Philippe’s wife, an accomplished artist, plays an important role as well. “My wife has a unique eye for all things beautiful,” he says. “In addition to her perceptive suggestions on stallion choices, her role (and it is a central role) is in selecting the names of our foals, always in Arabic. We strive to choose meaningful names, and the names of the foals are almost always related to that of either sire or dam, not an easy proposition. Sometimes, at foaling, the choice of the name is influenced by outside events.” Currently Philippe’s program includes 30-plus males representing most Egyptian strains, ranging from foals to mature stallions. “We keep just two sire lines, however: Anter, tracing back to Gamil el Kebir through Rabdan el Azrak, and Akhtal tracing back to El Deree through Sid Abouhom. These are our favorites. The rationale behind sire line selections is that there are in my opinion enough Saklawi I stallions in this world, probably too many. Whereas the Anter and Akhtal sire lines are underestimated to the point of unconscionability.

Above, right, and facing page, top: “This is an eponymous Ateya, bred by us, a double S.E.A. Ateya, and therefore also a double Anter. This stallion straightens out any unbalanced mares and he is very refined considering his Ibn Rabdan origins. A five-year-old double Hadban, he is destined to be bred to Saklaweyat.” Facing page, bottom: “In true Kawkab El Shark (Um Kulthum) spirit, this is El Sit, the legendary singer’s nickname. We expect her to be a lady. She is tail female Moniet El Nefous, the result of breeding a double Anter (Ateya) to a double Akhtal mare, Kawkab El Shark (Gabbar to Rashdane daughter).”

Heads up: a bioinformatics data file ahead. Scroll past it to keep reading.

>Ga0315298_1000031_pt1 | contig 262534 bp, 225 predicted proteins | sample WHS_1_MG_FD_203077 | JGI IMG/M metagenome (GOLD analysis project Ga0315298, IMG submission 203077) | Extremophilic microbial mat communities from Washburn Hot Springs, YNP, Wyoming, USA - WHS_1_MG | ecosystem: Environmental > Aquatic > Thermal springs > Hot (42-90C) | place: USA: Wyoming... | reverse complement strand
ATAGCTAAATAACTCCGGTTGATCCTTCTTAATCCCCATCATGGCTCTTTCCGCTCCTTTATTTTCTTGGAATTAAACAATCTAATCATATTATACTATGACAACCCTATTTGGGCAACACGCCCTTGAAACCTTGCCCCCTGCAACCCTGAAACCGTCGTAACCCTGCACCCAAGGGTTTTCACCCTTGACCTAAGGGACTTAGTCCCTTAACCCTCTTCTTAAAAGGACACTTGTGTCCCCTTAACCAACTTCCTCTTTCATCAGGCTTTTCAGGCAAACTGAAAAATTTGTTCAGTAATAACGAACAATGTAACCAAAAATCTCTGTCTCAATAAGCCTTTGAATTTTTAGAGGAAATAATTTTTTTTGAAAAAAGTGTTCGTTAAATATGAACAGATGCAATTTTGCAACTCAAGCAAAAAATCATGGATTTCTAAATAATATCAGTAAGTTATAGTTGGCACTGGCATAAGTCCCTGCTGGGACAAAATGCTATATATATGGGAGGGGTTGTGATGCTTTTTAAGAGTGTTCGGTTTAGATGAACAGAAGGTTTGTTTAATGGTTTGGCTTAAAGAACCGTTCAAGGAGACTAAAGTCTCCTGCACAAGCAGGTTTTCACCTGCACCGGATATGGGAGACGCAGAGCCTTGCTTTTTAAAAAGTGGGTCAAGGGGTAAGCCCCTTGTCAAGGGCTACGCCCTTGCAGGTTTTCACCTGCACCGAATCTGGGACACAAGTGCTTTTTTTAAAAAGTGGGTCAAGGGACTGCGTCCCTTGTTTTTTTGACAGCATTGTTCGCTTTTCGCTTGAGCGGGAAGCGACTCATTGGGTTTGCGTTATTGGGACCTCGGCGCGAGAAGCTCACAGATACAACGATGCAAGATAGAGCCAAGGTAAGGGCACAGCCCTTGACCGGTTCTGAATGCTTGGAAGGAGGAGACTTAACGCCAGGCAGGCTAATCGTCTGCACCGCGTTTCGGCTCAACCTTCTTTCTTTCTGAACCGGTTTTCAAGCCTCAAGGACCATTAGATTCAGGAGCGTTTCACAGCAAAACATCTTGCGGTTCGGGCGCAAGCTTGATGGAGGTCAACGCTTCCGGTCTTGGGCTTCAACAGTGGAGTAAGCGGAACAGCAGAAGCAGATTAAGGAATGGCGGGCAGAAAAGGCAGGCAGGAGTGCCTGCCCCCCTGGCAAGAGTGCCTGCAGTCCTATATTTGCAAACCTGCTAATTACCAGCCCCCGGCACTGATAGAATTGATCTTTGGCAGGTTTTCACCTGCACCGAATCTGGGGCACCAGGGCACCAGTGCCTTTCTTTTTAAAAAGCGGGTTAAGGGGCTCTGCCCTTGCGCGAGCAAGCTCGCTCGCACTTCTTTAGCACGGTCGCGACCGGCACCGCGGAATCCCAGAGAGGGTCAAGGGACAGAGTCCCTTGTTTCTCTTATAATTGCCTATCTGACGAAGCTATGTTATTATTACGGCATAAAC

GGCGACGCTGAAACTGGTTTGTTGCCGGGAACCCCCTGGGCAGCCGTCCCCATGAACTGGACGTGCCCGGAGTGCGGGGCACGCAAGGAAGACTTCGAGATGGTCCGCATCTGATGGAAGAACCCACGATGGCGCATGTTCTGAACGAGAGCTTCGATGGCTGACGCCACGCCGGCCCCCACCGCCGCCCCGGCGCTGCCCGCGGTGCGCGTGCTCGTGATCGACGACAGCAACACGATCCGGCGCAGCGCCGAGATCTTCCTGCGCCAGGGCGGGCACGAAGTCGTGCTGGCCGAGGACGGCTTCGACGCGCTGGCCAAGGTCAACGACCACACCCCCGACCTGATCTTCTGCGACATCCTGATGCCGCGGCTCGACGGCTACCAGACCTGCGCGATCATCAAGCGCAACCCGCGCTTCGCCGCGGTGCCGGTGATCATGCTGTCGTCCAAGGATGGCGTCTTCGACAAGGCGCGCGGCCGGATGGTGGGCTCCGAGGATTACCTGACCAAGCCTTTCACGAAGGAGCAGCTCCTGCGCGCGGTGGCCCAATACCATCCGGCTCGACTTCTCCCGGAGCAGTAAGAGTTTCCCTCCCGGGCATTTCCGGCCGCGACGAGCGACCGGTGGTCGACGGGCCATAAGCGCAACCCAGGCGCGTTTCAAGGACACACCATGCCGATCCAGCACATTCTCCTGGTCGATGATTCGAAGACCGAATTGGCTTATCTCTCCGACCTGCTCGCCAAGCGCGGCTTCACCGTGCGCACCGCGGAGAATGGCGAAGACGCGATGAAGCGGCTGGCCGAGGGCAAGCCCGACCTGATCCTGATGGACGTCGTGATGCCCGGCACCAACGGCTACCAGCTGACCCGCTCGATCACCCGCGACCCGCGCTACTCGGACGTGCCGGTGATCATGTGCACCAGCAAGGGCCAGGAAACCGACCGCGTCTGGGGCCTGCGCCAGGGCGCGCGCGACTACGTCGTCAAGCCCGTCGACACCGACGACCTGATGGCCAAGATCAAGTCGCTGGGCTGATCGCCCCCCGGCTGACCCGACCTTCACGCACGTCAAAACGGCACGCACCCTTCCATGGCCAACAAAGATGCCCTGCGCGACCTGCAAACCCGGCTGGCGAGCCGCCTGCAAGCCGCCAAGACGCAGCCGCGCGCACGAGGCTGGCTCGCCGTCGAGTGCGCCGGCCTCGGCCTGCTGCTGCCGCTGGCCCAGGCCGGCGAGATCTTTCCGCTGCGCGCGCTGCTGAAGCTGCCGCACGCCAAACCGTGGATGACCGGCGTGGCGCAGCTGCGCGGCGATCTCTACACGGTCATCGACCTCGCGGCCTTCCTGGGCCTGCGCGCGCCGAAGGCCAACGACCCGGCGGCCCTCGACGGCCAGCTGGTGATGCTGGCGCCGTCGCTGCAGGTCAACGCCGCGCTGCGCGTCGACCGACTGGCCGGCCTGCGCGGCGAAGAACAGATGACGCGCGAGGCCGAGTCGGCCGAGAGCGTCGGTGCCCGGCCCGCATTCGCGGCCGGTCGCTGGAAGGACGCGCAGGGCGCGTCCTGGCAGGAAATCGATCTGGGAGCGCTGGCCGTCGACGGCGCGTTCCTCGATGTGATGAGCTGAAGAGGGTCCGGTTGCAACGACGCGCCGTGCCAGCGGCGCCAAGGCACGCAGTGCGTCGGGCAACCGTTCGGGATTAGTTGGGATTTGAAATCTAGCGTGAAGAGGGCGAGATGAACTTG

“The Anters, we believe, provide superior rear-motor skills, and they are ideally suited to harmonize with the Sid Abouhom/Akhtal mares that are lighter in the hindquarters, and frequently more angular, as racehorses often are. Anters certainly also improve on character and disposition of the Akhtals, not the easiest horses to raise. Our breeding program (on the male side) consists of breeding Anters to Akhtals and vice versa. Occasionally, we double the blood of Anter, and that of Akhtal as well, with pleasing results. That is not to say that our herd does not carry Nazeer influence; it does, since we own many EAO mares that were sired by some Morafic or Alaa el Dine descendants. Still, these mares are bred to one or the other of our wide variety of Anter or Akhtal stallions, depending on the direction we want to take any given mare. The ill effects of inbreeding are avoided by the use of a wide variety of mares, from most, if not all, EAO strains.

Facing page, top: “The first Ghallab male progeny, Rafik El Oumr is a Krushan stallion tracing back to Rowaida EAO through Rassayel EAO. He is large and imposing … a handful. He was given the name Rafik El Oumr, ‘Companion of a Lifetime,’ just to make extra sure that he would never be sold. His biomechanics are very good, and we turn to him for that. In the head he resembles Ghallab. We expect him to come into his own late in life, perhaps at age eight.” Facing page, bottom: “Badr El Doga is double Inshass, of one of our favorite combinations of strains: Krushan and Obayan. As such, we see him as a good outcross. We are waiting to see whether he carries more the imprimatur of the sire (the Kohailan Krush stallion Rafik El Oumr) or the dam Wedd (an Obayan Om Greiss mare). So far, the sire is prevailing, but this may change.” Left: “Misk el Leil, meaning ‘The Nightime Musk Fragrance,’ out of a Gabbar daughter, our Quareat el Fingale, ‘The Fortune Teller,’ a Saklawi Gidran tracing back to Moniet el Nefous. We hope for him to become a prime example of what Anter, Akhtal, Sameh, and Gassir can do together.” 15 ▪ PARASKEVAS ▪ WORLD